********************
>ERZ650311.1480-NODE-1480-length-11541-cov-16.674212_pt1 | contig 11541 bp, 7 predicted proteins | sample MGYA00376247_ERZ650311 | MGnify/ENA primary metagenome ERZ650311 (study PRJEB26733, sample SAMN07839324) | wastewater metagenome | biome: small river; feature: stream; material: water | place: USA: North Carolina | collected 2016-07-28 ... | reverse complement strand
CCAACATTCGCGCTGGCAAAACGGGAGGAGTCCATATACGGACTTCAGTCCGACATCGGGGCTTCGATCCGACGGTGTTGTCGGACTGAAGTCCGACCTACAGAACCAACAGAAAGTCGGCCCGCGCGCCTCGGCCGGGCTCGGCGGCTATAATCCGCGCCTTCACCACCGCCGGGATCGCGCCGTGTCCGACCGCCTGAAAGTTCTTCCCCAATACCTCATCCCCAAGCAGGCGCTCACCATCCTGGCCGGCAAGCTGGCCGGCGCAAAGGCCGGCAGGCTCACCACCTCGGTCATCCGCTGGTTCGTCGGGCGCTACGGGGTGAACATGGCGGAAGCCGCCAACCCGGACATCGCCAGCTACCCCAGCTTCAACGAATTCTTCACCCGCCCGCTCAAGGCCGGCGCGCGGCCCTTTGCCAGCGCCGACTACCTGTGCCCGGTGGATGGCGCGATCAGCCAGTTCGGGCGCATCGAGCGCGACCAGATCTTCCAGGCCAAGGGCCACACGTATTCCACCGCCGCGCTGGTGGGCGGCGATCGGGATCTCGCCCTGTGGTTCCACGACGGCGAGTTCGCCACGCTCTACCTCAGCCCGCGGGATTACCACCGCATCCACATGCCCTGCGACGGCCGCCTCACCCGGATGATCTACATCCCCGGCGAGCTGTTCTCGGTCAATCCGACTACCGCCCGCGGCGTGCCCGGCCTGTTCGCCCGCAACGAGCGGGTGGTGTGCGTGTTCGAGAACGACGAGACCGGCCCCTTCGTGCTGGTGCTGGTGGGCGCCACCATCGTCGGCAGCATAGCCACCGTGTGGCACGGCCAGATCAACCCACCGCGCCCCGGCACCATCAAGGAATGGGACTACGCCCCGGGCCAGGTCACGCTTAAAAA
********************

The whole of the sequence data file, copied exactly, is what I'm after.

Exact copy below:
>ERZ650311.1480-NODE-1480-length-11541-cov-16.674212_pt1 | contig 11541 bp, 7 predicted proteins | sample MGYA00376247_ERZ650311 | MGnify/ENA primary metagenome ERZ650311 (study PRJEB26733, sample SAMN07839324) | wastewater metagenome | biome: small river; feature: stream; material: water | place: USA: North Carolina | collected 2016-07-28 ... | reverse complement strand
CCAACATTCGCGCTGGCAAAACGGGAGGAGTCCATATACGGACTTCAGTCCGACATCGGGGCTTCGATCCGACGGTGTTGTCGGACTGAAGTCCGACCTACAGAACCAACAGAAAGTCGGCCCGCGCGCCTCGGCCGGGCTCGGCGGCTATAATCCGCGCCTTCACCACCGCCGGGATCGCGCCGTGTCCGACCGCCTGAAAGTTCTTCCCCAATACCTCATCCCCAAGCAGGCGCTCACCATCCTGGCCGGCAAGCTGGCCGGCGCAAAGGCCGGCAGGCTCACCACCTCGGTCATCCGCTGGTTCGTCGGGCGCTACGGGGTGAACATGGCGGAAGCCGCCAACCCGGACATCGCCAGCTACCCCAGCTTCAACGAATTCTTCACCCGCCCGCTCAAGGCCGGCGCGCGGCCCTTTGCCAGCGCCGACTACCTGTGCCCGGTGGATGGCGCGATCAGCCAGTTCGGGCGCATCGAGCGCGACCAGATCTTCCAGGCCAAGGGCCACACGTATTCCACCGCCGCGCTGGTGGGCGGCGATCGGGATCTCGCCCTGTGGTTCCACGACGGCGAGTTCGCCACGCTCTACCTCAGCCCGCGGGATTACCACCGCATCCACATGCCCTGCGACGGCCGCCTCACCCGGATGATCTACATCCCCGGCGAGCTGTTCTCGGTCAATCCGACTACCGCCCGCGGCGTGCCCGGCCTGTTCGCCCGCAACGAGCGGGTGGTGTGCGTGTTCGAGAACGACGAGACCGGCCCCTTCGTGCTGGTGCTGGTGGGCGCCACCATCGTCGGCAGCATAGCCACCGTGTGGCACGGCCAGATCAACCCACCGCGCCCCGGCACCATCAAGGAATGGGACTACGCCCCGGGCCAGGTCACGCTTAAAAA